The 2024 Snow Fellowship round is now open, including for international applicants.
- Snow Medical – Chris Wagner: 0434 378 939
- University of Sydney – Luisa Low: 0438 021 390
- Burnet Institute – Angus Morgan: 0407 357 253
About the Fellows
Dr Michelle Boyle – Cellular Responses to Disease and Vaccination Group, Burnet Institute
Snow Fellowship: Towards Malaria Elimination – from biological insight to clinical impact
Dr Michelle Boyle is the Working Group head of Cellular Responses to Disease and Vaccination at Burnet Institute.
As a Snow Fellow, Dr Boyle will aim to transform our understanding of immune development to malaria by using best unique human samples and cutting-edge technologies. Malaria is a parasitic disease which remains one of the biggest killers in children under five years of age globally. In areas of high malaria transmission, disease also drives social and economic hardships. Part of the difficulty in malaria control is the lack of an effective vaccine for children. Dr Boyle’s research will shed light on how immunity to malaria develops and is disrupted in children who are infected with malaria. Using new tools to study the human immune system, Dr Boyle’s team will then identify and test drugs that can be used to improve protection. Immune boosting therapeutics may have application to other intractable infections and in vulnerable communities such as the elderly.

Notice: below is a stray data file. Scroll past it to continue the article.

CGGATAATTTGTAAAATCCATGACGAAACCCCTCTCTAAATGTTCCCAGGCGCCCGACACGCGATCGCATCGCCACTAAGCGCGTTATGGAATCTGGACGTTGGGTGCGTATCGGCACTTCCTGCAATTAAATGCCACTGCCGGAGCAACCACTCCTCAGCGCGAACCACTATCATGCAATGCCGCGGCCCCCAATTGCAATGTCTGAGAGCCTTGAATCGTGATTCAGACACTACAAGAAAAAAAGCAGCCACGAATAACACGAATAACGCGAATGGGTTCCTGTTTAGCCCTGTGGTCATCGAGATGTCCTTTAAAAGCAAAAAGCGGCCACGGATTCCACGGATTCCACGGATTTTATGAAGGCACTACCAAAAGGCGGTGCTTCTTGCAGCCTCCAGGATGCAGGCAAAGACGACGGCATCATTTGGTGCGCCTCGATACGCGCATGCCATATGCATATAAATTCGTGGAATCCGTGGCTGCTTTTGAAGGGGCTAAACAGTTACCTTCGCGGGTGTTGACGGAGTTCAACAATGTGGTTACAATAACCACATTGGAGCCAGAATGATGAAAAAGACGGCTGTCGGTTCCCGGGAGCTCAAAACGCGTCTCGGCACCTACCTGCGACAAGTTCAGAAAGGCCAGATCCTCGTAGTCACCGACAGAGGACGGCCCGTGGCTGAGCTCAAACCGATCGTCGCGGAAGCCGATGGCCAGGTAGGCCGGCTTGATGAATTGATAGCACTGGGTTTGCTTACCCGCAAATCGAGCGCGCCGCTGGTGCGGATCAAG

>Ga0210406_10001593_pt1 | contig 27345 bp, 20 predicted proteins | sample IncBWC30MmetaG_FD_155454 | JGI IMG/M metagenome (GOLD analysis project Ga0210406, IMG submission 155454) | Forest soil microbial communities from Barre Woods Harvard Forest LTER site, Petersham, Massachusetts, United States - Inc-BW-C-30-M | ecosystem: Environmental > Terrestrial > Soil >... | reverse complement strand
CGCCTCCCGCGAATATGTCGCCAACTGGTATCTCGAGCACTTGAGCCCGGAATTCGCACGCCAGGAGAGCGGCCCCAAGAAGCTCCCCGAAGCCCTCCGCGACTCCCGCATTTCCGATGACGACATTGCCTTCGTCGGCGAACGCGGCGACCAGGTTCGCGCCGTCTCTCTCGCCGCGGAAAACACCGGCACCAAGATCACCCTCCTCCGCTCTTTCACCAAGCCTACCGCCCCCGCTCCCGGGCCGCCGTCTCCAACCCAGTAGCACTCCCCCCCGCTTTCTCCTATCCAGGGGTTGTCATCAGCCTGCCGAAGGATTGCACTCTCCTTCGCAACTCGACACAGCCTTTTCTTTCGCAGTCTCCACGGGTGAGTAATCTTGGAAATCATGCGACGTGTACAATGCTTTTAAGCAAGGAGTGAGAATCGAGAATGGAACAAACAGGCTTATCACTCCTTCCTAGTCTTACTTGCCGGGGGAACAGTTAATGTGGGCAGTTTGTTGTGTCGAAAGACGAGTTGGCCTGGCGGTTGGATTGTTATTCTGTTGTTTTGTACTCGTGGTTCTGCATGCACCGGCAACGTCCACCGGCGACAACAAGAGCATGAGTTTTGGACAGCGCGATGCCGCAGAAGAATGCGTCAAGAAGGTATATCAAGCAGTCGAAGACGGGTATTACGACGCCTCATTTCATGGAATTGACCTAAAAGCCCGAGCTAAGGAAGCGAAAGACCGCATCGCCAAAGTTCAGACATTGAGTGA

Dr Boyle completed her PhD in 2012 (University of Melbourne) and received the Victorian Premier’s Award for Health and Medical Research, Commended Award (2013). From 2013-2015, she was an NHMRC CJ Martin Early Career Fellow at University of California, San Francisco. Returning to Australia, Dr Boyle developed an independent program focused on cellular mechanisms driving human immunity to malaria. She was awarded the AIPS Young Tall Poppy Science Award (2016) and was recruited to QIMR-Berghofer in 2018 as an EMBL-Australia Group Leader. Her current research at Burnet Institute is supported by a CSL Centenary Fellowship.
Dr Boyle has a focus on improving equity and diversity in research and will continue to focus on training research scientists from underrepresented groups including women, and researchers from malaria endemic areas.
Associate Professor Lining Ju – School of Biomedical Engineering, University of Sydney
Snow Fellowship – Solid and fluid mechanics of blood at a cellular and biomolecular level